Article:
“I was a ‘good’ mother,” she reasons, “but not a ‘great’ mother.  I was a ‘good’ lawyer, but not a ‘great’ lawyer.  I was a ‘good’ wife, but not a ‘great’ wife.  I was a ‘good’ friend, not a ‘great’ one, and so on.  I felt like I was doing everything ‘okay’ or ‘good enough,’ but, that wasn’t good enough for me.

After some time spent trying the “part-time” route, Berliner still felt that something had to change. “Let’s face it,” she suggests, “there wasn’t any such thing as a part time big firm lawyer.” Slamming from days spent working too hard to periods of boredom, Berliner went back to full-time work officially, but was still not satisfied.

“By the time Rachel was a year and a half,” she recalls, “I looked around and just didn’t see the future that I wanted.”
As her firm had grown and merged multiple times, and as many of her mentors had left, Berliner began to look for her own way out and for a new place to go.

“I had been a stay-at-home mom for a while,” Berliner says. Explaining how the birth of her son Jacob had brought her back down to part time and then no time at the office, “but I am meant to work.” The problem now was, Berliner says, that she did not know what she wanted to do.

“I had taught legal writing at the Boston University School of Law and I was the coach of the Brandeis University Mock Trial Team,” she recalls, explaining why a possible teaching career quickly made her short list. “I enjoyed those things!” Unfortunately, the economic downturn of 2009 made such opportunities scarce and kept Berliner at home with her kids.

Fortunately, in the fall of 2009, Berliner’s childhood haven came calling.

“I was always close with my camp,” Berliner says.  Friends with the new owners at Camp Matoaka, she was asked to take the reins of planning its 60th Reunion – a major undertaking. As she had done alumni relations work for Brandeis, Berliner was a natural and the event was a huge success! When the owners asked if she would want to do more for the camp, Berliner jumped at the chance.

“At first, I laughed,” she recalls. “After all, I couldn’t exactly be the waterski instructor anymore!” But when Berliner learned that the camp was looking for an assistant director, she knew she had found her calling. All she had to do was to clear it with her new bunkmates.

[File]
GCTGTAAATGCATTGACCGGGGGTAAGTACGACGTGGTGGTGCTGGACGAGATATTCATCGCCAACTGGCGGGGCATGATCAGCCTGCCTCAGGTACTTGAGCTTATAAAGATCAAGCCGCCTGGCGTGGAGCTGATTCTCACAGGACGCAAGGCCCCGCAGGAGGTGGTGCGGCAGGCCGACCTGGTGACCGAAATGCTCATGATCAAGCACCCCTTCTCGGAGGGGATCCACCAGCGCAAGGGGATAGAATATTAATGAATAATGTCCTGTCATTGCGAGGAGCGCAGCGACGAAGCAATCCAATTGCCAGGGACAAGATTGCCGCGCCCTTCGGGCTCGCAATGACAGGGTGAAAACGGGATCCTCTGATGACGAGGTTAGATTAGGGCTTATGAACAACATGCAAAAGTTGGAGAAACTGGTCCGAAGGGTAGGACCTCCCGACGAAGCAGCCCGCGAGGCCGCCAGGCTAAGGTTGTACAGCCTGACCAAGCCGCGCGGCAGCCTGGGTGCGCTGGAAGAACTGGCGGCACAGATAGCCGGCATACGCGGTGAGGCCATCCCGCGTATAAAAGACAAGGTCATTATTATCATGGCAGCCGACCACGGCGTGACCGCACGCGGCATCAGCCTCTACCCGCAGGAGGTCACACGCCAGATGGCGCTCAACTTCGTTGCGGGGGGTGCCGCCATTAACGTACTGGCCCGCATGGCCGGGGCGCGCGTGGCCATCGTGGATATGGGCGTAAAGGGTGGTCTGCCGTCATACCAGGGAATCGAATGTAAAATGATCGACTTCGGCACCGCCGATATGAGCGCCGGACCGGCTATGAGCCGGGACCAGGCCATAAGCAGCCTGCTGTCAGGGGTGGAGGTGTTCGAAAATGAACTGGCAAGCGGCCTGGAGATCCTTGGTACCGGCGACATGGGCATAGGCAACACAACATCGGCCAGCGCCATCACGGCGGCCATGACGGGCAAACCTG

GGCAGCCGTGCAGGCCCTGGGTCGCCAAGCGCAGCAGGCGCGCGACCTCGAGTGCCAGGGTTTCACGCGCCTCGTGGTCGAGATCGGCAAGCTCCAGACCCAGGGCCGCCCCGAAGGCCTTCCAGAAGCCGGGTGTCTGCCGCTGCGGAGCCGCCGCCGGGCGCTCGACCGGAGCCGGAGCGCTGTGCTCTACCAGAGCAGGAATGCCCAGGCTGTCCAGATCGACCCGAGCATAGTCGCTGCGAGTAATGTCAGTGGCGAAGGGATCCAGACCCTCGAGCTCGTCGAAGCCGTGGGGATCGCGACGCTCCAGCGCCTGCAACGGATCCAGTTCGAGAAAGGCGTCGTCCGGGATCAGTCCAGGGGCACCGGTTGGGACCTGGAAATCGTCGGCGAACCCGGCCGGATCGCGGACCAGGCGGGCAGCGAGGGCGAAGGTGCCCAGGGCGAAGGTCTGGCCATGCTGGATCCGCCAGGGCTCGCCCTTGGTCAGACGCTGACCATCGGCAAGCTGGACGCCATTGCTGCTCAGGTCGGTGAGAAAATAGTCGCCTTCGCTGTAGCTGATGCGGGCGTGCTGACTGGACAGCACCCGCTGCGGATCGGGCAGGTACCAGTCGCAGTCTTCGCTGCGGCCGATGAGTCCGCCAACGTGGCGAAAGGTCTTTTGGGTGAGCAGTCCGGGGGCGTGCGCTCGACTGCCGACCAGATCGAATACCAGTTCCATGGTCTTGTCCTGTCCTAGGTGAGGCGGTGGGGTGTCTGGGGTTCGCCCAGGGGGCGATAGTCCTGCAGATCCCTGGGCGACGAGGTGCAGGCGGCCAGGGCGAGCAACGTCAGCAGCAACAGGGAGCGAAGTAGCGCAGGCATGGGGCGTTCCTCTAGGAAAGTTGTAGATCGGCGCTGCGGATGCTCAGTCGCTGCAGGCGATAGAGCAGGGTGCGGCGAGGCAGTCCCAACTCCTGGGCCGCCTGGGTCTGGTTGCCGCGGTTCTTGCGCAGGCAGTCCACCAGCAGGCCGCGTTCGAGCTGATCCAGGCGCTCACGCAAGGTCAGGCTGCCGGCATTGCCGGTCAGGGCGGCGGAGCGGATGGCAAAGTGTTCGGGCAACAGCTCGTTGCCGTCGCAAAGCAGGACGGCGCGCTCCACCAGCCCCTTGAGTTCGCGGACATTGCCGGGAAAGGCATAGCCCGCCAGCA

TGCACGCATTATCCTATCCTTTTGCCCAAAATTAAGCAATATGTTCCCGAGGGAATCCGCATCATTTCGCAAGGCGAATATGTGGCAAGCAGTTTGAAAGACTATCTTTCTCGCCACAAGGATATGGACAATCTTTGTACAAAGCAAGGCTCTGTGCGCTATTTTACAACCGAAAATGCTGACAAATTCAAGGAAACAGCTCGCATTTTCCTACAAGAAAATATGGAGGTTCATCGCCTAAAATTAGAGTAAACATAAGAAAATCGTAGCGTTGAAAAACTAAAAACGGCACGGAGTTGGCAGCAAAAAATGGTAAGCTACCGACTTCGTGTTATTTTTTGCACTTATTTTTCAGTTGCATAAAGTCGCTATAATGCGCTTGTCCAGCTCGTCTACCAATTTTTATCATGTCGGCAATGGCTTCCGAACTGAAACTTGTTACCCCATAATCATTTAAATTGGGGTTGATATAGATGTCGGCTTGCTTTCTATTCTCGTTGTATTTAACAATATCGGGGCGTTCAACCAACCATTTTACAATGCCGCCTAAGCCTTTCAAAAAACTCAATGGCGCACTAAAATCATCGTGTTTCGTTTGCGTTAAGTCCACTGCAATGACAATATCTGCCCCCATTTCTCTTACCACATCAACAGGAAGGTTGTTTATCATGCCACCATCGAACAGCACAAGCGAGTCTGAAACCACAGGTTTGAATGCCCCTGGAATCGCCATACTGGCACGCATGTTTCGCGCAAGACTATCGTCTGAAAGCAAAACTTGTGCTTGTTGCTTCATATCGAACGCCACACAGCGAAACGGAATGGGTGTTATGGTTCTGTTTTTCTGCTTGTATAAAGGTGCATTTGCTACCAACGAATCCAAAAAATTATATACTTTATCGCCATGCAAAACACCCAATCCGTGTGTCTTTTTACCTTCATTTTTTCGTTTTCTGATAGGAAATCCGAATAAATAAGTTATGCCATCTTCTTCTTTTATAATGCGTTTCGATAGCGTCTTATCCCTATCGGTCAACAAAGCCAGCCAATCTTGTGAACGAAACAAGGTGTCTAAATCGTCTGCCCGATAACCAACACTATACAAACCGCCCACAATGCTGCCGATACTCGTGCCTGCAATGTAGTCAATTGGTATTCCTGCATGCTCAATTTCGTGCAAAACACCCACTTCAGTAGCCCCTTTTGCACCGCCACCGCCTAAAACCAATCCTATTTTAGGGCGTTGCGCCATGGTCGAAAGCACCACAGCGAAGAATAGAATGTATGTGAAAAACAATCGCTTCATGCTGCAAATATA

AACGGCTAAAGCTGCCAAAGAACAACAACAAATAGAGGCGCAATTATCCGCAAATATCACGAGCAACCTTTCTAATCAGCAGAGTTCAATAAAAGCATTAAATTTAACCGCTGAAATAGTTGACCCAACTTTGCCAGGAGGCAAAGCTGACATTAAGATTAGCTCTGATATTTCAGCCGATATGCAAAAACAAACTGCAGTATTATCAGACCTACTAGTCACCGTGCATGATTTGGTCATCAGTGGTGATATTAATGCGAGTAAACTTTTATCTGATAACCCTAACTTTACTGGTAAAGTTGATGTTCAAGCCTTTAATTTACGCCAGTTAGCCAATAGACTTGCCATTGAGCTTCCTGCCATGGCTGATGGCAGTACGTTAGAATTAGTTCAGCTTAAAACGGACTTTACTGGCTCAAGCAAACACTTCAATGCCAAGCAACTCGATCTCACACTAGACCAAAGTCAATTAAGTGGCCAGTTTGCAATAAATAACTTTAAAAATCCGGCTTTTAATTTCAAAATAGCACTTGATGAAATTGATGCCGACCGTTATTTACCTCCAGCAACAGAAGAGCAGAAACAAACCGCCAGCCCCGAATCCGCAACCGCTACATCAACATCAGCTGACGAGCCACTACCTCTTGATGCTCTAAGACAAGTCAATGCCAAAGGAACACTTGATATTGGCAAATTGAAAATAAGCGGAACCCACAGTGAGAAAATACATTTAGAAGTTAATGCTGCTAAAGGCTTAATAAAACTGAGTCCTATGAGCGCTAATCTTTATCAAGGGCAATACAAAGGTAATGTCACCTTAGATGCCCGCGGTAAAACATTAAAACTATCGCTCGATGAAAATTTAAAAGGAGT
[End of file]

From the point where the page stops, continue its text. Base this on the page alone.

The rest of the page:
“My returning to camp was a family decision,” she insists. “It wasn’t merely a career choice.”
With her family’s blessing and support, Berliner went back to the woods to help bring a new generation of campers all the fun and great memories she had enjoyed.

“The best part is that the camp has not changed very much,” Berliner observes. “Sure, we have more kids now, and there are many more activities and amenities, but, it has the same feel.  It’s still filled with the ‘Matoaka Magic’ that I remember as a child.”

Surrounded by “good kids from good families” who like to “get dirty, try new things, and be good friends,” Berliner feels at home. And now that Rachel is a camper, Camp Matoaka may be more “home” than it ever was before!

“It’s amazing to have Rachel there,” Berliner says. “It’s so cool to watch her do the things that I did and it’s so great to watch her grow up.”

While Camp Matoaka is technically a girls’ camp, Berliner is also lucky enough to have two men come by her bunk on a regular basis.

“My husband Marc is a very strong and wonderful man,” she says, noting how he has to go without the company of his wife and kids, or other comforts of home for three months of the year. Even so, Mr. Berliner seems to have embraced the experience almost as much as his wife.

“We are grateful that he’s become such a part of Camp Matoaka,” Berliner says. “He comes just about every weekend and for a week each summer.  The kids know him.  The staff loves him!”

As for young Jacob, he too is making his mark on Camp Matoaka.

“He loves being there,” Mom says, noting how, when he is officially old enough, he will head across the lake to Camp Mantiou.

And while some of the campers run to their parents on visiting days, Rachel is very independent and does her own thing, even when her mother is watching. “She doesn’t pull the ‘My Mom works here’ card,” Berliner says, proudly. “She doesn’t know any different.”

Surrounded by family and friends and summer fun all year round, Berliner knows that, though she loves the law, she loves this more.

“I’m the luckiest girl in the world,” Berliner beams. “Who else gets to do a job, day in and day out, that she absolutely loves?  Who else gets to spend her summers at One Great Place (which actually is our address)?”

Every so often, she admits, the firm comes back into her mind, but it quickly fades in the summer sunlight. “I feel like the camp is still a dream,” she says. “In fact, I often say that I feel like I’m going to wake up in a high-rise office building in downtown Boston.  It is as if I fell asleep at my computer, with huge legal books all around. I’m writing an appellate brief and I fell asleep. The whole thing is a dream!”

If you are interested in learning more about the camp visit their website